The RIO or Radar Intercept Officer
A normal mission for any fighter aircraft is to intercept an airborne target.
To intercept a target it is necessary to find it on radar.
Then calculations must be made by someone as the best angle to fly, to intercept the target using radar and to get into firing position.
The US Navy F-4 Phantom II relied on radar-guided missiles for offense and required a Radar Intercept Officer (RIO) to operate its advanced sensors and weapons systems. The RIO was trained on how best to intercept a fast moving target as fast as possible.
What happens if a pilot and Rio (or a Weapon Systems Officer, WSO) really dislike each other? Can they work effectively together or would they be assigned different people?
US Navy F-4 pilot fist fight with his RIO
‘Yes, for a brief time I did fly with a RIO that I did not like, and who was not very good either. Nevertheless, I had no problem working with him, even though he was below average. Every mission requires good teamwork, regardless of personalities.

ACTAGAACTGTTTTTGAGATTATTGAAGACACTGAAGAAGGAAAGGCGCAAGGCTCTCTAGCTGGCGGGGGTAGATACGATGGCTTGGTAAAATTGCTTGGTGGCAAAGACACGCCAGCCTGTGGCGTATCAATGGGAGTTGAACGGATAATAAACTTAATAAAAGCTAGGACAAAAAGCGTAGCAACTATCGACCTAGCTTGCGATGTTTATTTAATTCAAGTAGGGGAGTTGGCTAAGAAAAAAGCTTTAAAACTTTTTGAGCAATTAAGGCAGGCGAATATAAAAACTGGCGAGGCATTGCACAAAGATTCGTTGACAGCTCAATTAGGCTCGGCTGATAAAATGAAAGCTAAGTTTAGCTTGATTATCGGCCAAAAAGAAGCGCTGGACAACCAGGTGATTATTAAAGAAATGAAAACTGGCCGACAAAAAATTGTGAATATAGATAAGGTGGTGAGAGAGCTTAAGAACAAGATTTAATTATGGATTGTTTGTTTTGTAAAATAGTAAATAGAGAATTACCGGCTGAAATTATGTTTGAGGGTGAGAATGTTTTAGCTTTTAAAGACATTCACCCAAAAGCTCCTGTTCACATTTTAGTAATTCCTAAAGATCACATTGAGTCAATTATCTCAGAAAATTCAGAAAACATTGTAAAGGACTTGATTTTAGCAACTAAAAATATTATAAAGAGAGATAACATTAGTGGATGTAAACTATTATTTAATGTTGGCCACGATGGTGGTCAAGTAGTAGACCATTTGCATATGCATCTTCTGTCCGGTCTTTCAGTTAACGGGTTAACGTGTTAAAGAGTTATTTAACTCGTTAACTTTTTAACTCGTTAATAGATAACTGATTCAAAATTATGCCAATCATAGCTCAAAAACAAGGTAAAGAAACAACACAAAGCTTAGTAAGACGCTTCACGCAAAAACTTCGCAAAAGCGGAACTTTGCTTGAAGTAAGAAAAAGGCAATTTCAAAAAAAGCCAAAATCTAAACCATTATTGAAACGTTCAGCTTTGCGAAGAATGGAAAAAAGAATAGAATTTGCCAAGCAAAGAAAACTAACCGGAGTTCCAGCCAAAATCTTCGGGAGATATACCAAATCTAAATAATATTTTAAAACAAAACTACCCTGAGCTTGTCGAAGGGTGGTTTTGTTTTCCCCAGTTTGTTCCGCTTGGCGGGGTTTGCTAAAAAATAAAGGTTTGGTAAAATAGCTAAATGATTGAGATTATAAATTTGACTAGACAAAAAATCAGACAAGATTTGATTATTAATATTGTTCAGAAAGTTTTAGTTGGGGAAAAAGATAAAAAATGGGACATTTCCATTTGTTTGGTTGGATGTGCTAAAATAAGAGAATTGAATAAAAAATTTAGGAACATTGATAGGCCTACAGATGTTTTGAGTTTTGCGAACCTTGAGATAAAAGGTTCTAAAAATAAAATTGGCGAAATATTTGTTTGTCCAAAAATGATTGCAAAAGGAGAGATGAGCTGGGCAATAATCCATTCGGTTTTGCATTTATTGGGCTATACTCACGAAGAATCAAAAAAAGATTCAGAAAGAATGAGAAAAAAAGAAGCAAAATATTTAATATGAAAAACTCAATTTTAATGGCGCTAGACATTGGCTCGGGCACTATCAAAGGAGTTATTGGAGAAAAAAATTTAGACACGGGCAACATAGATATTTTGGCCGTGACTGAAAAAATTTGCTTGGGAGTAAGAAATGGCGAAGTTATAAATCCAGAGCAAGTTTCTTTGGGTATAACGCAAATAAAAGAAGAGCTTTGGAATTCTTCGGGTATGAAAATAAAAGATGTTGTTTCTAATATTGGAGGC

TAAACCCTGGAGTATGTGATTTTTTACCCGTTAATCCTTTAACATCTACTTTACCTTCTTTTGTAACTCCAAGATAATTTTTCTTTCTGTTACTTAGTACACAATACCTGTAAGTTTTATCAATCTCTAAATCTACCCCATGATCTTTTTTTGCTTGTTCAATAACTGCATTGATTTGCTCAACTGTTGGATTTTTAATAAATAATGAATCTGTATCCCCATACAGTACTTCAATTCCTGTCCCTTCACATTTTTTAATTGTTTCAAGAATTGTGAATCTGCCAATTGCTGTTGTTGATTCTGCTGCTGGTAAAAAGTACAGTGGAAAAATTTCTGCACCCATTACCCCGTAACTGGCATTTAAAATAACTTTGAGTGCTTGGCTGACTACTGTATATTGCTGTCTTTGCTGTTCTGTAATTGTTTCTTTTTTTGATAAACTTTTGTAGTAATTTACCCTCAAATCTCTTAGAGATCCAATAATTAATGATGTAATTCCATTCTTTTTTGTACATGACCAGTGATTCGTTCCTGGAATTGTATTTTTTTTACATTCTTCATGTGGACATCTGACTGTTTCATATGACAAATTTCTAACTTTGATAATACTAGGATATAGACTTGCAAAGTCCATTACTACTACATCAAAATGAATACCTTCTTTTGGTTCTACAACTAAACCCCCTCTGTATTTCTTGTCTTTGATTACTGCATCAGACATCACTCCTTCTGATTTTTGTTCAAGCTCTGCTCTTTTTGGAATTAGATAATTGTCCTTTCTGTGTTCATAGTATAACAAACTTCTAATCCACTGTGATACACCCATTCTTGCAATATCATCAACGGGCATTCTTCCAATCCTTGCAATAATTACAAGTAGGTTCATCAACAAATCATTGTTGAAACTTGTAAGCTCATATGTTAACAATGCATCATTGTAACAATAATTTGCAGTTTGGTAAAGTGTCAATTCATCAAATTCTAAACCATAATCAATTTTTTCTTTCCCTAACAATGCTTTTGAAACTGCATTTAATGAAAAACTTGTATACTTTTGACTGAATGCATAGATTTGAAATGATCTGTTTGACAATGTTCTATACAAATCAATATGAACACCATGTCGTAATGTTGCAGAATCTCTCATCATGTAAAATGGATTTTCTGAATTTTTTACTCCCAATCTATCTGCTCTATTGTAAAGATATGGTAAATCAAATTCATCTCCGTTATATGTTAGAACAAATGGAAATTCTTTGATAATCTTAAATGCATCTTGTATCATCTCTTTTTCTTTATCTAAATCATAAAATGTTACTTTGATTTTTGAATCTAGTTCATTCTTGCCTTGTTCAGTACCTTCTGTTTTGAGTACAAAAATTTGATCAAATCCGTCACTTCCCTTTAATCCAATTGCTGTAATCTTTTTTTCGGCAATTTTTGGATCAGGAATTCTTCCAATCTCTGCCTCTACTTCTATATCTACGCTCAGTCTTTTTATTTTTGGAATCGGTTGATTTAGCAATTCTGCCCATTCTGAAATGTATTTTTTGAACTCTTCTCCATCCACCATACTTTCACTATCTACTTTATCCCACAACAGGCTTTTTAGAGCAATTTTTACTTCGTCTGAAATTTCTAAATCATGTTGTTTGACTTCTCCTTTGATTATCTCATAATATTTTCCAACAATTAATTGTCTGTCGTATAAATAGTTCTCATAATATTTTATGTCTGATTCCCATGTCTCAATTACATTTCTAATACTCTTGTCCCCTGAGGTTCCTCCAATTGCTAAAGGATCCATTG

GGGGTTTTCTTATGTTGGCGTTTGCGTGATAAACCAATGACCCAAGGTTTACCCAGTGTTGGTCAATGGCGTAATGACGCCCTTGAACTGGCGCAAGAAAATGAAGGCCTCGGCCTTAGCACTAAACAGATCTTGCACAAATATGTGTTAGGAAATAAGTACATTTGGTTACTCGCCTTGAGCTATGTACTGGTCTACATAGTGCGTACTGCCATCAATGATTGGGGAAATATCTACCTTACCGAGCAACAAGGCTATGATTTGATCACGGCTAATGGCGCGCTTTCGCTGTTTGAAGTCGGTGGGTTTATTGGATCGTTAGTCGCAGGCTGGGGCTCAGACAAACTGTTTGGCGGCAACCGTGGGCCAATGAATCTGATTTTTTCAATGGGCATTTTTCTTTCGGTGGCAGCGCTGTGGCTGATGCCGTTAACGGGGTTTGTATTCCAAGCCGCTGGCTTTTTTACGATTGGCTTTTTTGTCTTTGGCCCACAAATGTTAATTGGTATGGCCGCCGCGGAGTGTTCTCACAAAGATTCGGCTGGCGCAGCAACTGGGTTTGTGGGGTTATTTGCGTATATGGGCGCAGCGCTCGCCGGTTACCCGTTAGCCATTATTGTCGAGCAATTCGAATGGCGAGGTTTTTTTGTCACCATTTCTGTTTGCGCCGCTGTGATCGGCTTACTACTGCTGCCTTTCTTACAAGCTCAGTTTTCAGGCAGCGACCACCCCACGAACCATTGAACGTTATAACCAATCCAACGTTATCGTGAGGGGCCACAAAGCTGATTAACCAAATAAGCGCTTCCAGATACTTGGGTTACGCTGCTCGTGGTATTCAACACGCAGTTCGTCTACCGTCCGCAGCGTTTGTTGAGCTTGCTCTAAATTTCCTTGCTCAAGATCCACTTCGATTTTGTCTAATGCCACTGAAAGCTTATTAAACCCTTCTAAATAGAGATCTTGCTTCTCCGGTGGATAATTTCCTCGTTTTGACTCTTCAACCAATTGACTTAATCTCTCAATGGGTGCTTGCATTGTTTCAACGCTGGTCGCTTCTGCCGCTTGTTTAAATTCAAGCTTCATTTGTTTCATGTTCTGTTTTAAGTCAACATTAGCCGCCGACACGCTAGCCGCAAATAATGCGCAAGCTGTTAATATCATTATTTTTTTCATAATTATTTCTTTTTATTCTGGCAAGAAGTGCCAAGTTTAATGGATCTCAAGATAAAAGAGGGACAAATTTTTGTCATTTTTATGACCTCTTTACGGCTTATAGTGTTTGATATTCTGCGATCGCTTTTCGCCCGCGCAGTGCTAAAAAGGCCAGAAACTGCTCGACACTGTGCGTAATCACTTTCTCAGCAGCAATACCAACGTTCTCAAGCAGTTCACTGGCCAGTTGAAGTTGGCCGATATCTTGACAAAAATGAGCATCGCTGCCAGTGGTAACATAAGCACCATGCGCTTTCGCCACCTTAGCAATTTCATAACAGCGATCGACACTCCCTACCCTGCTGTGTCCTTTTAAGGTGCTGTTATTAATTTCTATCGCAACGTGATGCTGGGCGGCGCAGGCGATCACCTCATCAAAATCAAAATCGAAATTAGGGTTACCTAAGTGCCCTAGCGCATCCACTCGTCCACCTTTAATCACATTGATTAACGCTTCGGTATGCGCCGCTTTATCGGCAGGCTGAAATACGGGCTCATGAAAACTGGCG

‘Anecdote: I flew most all my Vietnam missions with the same RIO, call sign “TA”. He was great, and we made a very good team. While we were not really close friends, we were in fact, always good friends.
‘One night after flying another combat mission, and secretly partying in a junior officer bunk room on the carrier, we somehow for some unknown reason, we got into a fist fight. The others there pulled us apart before we caused any real damage.’
‘The next day we flew together like nothing had ever happened, and I still did not know the cause of the fight. Nor did he. Upon reflection, I think it was just the cumulative stress of many combat missions and it got to us for some reason. We never had any problem ever, after that night.’
Photo credit: U.S. Navy